Determined to stay on course, I didn’t bother asking if each committee member had taken time to hear every message of the Caring Well Conference, as I would have hoped. If so, depending on how closely he’d listened to Boz Tchividjian, he’d know this simple inquiry sounds quite strange to a survivor. Definitely so to one who has been writing and working voluntarily in hopes of educating not only the SBC, but a wide variety of other faith groups since 1986, ten years before Boz came along. My purpose in coming was to help Mike, as the chairman of the CC get this committee back on course.
Not being one for bickering over something others may consider trivia, however, I plunged right in.
I needed help to understand how this committee had gone an entire year without contacting Jules Woodson, I explained as my mind raced on to think how every person in the SBC (and far beyond) surely knew about her by now—at least if they’d even read about the rally outside SBC’s 2019 annual meeting or watched her later openly confront her abuser, Andy Savage, in a New York Times video or come across the amazing story in Washington Post Magazine of how this courageous young mother gained notoriety without seeking it due to the strange set of events that occurred after Savage got a quick note from his victim, reminding him of what he’d done twenty years earlier.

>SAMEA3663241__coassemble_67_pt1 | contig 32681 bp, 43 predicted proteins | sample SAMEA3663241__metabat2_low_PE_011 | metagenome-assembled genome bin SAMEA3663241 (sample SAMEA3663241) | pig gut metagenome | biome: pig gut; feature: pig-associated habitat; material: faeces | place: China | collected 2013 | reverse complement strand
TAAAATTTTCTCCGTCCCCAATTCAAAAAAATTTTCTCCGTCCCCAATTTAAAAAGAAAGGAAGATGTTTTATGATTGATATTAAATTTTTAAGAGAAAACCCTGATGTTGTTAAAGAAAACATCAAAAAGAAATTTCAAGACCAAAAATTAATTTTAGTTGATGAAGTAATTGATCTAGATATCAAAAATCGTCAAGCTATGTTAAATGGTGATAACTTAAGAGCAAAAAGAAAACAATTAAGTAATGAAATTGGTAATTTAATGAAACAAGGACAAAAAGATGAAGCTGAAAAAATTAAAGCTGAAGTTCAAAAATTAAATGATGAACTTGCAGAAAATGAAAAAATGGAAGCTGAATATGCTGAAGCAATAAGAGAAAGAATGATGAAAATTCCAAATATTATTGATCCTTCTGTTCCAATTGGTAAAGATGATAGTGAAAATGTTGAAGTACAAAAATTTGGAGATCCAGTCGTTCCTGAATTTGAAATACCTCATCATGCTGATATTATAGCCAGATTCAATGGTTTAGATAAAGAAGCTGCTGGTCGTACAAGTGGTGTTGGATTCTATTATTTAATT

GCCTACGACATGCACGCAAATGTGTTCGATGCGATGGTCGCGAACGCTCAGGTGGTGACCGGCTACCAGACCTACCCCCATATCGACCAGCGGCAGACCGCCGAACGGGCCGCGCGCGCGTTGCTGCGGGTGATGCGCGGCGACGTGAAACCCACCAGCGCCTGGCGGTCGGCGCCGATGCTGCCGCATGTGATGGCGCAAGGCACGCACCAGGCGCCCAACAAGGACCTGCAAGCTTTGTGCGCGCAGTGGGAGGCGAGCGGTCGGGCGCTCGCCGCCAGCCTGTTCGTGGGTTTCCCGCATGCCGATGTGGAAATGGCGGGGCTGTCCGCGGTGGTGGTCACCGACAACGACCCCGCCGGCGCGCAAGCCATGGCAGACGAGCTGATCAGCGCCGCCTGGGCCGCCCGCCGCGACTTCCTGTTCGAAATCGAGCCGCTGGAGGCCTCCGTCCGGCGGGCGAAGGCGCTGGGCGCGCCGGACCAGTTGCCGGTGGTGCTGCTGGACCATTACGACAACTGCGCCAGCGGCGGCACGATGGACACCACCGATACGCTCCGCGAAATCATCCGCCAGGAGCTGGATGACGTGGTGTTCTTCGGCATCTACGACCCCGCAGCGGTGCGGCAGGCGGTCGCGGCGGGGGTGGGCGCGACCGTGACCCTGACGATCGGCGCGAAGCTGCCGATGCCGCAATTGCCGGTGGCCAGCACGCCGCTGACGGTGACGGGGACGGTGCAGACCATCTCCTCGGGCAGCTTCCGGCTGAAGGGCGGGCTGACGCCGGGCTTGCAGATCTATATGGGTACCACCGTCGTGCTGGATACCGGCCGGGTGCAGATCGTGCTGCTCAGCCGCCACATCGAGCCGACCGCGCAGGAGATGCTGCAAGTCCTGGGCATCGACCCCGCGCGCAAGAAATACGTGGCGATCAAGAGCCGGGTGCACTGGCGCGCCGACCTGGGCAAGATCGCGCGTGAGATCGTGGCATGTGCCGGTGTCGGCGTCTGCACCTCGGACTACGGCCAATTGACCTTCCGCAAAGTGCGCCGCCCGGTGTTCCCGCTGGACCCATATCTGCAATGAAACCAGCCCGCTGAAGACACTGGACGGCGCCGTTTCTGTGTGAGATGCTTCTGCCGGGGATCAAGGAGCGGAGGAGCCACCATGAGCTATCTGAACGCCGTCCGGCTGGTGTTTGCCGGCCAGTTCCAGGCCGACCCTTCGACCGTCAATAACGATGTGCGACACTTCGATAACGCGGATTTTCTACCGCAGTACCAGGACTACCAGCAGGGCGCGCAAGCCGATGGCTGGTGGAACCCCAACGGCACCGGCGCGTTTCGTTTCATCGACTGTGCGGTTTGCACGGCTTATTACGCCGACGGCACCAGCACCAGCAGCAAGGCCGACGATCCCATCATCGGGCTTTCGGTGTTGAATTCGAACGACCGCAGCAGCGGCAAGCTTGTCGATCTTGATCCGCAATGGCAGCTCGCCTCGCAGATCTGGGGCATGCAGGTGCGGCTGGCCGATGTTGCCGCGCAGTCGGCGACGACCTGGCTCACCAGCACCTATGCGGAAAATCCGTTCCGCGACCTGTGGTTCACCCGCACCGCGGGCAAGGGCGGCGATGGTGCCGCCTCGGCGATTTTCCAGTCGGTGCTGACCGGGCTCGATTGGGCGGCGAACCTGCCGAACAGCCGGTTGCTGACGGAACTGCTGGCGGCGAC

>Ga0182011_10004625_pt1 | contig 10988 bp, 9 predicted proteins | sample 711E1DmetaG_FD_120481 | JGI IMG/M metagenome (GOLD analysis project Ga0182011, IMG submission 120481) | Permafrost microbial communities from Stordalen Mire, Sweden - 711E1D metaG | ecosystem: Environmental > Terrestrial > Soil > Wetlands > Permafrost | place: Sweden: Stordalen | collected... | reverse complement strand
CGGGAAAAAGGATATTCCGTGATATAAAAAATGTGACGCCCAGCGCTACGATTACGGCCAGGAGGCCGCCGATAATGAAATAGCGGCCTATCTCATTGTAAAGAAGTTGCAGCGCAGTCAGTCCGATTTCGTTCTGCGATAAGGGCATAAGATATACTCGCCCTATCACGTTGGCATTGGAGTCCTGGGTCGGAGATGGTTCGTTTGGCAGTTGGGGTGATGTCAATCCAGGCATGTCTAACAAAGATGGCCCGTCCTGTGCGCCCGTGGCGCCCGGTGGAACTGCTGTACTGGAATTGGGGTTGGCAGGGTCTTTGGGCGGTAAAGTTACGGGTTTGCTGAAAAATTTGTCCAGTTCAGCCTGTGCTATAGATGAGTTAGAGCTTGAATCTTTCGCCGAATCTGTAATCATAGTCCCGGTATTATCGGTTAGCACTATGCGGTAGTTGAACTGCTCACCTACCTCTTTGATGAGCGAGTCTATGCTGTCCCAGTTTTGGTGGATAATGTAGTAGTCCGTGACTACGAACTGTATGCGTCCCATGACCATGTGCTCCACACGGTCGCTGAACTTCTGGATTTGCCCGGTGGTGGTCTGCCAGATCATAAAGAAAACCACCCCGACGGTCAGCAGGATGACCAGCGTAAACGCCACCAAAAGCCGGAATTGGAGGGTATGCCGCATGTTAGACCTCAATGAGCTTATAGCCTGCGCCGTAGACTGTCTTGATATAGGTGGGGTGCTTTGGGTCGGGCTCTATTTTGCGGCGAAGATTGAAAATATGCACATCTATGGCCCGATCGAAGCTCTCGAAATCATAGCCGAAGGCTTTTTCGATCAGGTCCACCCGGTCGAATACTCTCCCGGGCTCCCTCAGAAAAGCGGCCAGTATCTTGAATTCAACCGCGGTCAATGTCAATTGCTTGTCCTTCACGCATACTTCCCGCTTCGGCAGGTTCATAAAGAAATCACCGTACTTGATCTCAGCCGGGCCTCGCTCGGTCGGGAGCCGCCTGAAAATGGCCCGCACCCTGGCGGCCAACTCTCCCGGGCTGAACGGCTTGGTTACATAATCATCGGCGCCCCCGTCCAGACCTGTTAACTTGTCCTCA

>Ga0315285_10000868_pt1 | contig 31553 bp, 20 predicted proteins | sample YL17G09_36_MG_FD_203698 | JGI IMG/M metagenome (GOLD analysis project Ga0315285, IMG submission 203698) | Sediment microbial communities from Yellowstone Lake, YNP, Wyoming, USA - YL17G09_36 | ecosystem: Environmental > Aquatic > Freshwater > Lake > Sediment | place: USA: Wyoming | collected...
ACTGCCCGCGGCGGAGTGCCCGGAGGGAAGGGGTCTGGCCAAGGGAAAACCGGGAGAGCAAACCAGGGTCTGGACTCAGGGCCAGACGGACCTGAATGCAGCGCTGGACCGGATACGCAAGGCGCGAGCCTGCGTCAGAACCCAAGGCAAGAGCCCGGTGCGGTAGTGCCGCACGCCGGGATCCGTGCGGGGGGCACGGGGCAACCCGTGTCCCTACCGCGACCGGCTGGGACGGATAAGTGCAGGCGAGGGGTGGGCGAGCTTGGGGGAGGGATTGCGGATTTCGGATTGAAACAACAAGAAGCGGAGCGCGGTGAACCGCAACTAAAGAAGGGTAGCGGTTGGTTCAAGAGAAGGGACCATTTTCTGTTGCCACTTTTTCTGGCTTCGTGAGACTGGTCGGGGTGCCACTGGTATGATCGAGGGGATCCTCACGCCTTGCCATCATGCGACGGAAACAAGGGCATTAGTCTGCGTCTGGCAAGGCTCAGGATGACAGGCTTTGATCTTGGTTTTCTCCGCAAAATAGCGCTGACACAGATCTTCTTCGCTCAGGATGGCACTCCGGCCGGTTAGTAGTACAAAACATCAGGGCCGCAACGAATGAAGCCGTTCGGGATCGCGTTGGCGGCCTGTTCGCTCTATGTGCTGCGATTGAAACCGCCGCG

The Buck Stops Here
Before making any decision about Pastor Steve Bradley’s congregation, Stonebridge Church, north of Houston, at least one representative of the CC should have personally visited with Jules—not just once, as they were certain somebody had tried to do, but multiple times to keep from being bamboozled by Steve Bradley and the leaders of Stonebridge.
Jules never got due process–a fact that Woodson, Larry Cotton (Bradley’s past associate), and even the perpetrator have said. But Bradley continues to deny this fact. Determining the church’s current cooperation with the Baptist Faith and Message entails determining why he continues to deny it. Did Mike Lawson and Stacy Bramlett, last year’s chairperson who was also on this Zoom call, not understand this?